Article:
American Packaging in Story City landed a $750,000 contract and a new line of business because CIRAS helped the company prove that it could reliably produce plastic bags that a potential customer needed for frozen french fries.
Kevin Keener sees enormous potential in the innovative projects taking root at Iowa State University’s Center for Crops Utilization Research (CCUR).
Keener, now entering his second year as CCUR’s director, describes researchers seeking to use fermentation and chemical changes to crop by-products to create plastics or adhesives. Scientists also are studying how to create oil-based materials out of natural components. And roughly 100 companies annually, most focused on food and feed production and food safety, are working on projects in CCUR’s on-campus pilot-scale processing spaces or at the CCUR-managed BioCentury Research Farm outside Ames.
The Iowa companies manufacturing human and animal food are mostly small firms with well-established histories. Despite that history, some appear to be ripe for large-scale change.
CIRAS specialists know a lot about Iowa businesses. Here are a few questions and answers to help you learn a little more about them:
A 72-year-old Des Moines company with a long history of making products that boost the flavor and appearance of meat is now pursuing new opportunities after CIRAS helped the firm obtain a Safe Quality Food (SQF) certification.
David Dickson, president of Dickson Industries, said his company obtained its certification last March after a CIRAS gap assessment helped Dickson understand the quality requirements and prepare for the review.
Ron Petersen thought he had it right, but he wasn’t sure.
Petersen, owner of Summertime Potato Company in Des Moines, sought CIRAS’ help last year to make certain that his company was in compliance with the U.S. Food Safety Modernization Act (FSMA), a sweeping 2011 law that gave the FDA new powers to prevent foodborne illness.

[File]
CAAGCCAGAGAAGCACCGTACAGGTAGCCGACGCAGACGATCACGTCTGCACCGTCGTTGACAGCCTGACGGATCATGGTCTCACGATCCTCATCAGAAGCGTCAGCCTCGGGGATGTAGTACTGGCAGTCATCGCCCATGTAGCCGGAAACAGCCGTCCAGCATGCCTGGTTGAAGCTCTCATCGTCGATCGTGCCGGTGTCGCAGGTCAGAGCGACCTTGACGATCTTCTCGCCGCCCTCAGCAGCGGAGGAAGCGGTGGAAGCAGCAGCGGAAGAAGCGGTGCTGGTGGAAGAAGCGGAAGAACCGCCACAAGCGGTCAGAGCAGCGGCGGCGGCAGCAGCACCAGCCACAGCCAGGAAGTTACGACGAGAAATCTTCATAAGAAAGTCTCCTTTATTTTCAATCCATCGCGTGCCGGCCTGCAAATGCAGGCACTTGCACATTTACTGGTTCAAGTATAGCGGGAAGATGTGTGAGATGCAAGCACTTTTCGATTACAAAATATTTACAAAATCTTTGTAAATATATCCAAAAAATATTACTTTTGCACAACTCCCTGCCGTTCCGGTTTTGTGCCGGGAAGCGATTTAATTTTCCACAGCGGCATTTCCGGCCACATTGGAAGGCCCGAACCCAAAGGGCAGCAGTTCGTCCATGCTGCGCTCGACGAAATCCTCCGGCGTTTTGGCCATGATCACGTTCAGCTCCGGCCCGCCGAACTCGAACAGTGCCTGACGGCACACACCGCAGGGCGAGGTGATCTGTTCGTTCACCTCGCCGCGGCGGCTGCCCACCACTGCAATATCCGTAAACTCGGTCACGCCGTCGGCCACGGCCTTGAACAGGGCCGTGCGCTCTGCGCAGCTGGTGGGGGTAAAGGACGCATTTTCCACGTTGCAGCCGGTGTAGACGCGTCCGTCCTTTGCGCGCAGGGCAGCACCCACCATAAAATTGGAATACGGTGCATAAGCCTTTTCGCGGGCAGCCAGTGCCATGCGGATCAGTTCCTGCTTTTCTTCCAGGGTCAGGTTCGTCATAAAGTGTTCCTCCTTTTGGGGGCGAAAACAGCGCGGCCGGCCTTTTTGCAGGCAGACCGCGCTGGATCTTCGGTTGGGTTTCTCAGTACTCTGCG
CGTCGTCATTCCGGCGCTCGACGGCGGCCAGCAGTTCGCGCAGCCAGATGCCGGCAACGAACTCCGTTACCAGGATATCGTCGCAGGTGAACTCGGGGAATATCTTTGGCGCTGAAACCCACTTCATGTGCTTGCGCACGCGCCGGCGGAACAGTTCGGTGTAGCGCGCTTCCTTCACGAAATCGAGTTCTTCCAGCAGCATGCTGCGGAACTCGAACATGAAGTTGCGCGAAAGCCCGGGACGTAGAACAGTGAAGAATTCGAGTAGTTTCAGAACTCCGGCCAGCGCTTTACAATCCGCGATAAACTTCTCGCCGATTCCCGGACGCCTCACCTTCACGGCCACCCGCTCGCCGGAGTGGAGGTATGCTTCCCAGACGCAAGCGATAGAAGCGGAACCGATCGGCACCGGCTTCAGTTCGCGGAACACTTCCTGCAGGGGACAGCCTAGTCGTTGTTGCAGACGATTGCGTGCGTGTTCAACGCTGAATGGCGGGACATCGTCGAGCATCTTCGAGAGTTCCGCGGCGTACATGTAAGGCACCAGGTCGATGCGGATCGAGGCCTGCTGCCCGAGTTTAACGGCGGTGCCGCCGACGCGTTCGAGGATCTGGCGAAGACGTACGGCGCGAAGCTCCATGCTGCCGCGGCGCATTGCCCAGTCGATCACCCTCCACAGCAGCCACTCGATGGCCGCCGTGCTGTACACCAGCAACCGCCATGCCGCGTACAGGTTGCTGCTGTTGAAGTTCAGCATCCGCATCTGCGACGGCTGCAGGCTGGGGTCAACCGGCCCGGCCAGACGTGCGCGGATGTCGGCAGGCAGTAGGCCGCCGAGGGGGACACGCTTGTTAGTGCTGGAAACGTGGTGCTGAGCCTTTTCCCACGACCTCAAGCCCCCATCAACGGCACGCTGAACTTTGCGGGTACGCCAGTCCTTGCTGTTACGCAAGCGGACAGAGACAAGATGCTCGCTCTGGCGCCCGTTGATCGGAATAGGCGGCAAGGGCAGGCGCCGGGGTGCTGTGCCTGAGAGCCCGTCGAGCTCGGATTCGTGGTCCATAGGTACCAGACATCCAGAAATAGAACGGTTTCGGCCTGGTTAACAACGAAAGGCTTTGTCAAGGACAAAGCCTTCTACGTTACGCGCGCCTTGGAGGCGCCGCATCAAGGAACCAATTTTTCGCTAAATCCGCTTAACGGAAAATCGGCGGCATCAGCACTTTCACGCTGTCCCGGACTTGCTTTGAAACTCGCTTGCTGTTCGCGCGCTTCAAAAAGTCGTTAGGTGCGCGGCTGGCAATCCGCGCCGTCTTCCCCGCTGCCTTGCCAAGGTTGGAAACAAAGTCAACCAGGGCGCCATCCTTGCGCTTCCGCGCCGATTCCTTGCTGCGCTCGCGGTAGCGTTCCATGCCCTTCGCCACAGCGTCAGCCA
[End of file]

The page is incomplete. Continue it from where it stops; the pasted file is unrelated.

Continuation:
Think of it as an impending explosion in the dark: It’s coming at some point. It may be a time bomb or a firecracker. You don’t know how big, or how close to you, the eventual bang will be.
You probably ought to find out.
Experts say that’s roughly the current situation in Iowa’s food companies, many of whom can expect within months to feel the first full weight of important new federal safety regulations. A 2011 law called the U.S. Food Safety Modernization Act (FSMA) gave the FDA new powers to prevent outbreaks of foodborne disease. But the impact of new rules was largely delayed as authorities constructed complex standards and procedures.
Two Iowa State University professors have been named 2016 inductees to the national Meat Industry Hall of Fame.
Joseph Cordray and Joseph Sebranek, professors in the Department of Animal Science, are slated to be honored along with five other industry leaders at the International Production and Processing Expo in Atlanta on January 31, 2017.
Angela Shaw stood smiling in a room full of food industry safety experts last month and compared the process they were practicing to visiting a family clinic.
“Just like when you go to the doctor,” said Shaw, an assistant professor of food safety in Iowa State University’s Department of Food Science and Human Nutrition. “They ask you a series of questions, and at the end they go, ‘I think I know what’s wrong with you.’ ”
In this case, the questions pertained not (directly) to human health but to the safety of food manufacturing machines.
Iowa State University’s Polymer and Food Protection Consortium has added a plastic manufacturing expert to help Iowa companies deal with their growing focus on the safety and effectiveness of food packaging.
Life began moving faster after Betty Garcia got the phone call.
It was the fall of 2017, and a Des Moines-area produce company was planning to launch a line of ready-to-eat meals. The company was wondering whether Tortilleria Sonora would be interested in supplying tortillas. First, there were a few questions about the business. Would Garcia mind filling out a questionnaire?
About 18 months ago, CIRAS announced its new “Future of Manufacturing” series to help manufacturers become ready for what is “next” in manufacturing. While this was a significant leap, it was based on a simple premise: changes in technology, workforce, and business models were moving so fast that we needed to help get Iowa manufacturers out in front.
For Bill Zimmerle, plant manager of the Valent BioSciences Corporation (VBC) facility in Osage, it all comes down to planning for the future.
The future, you see, requires water.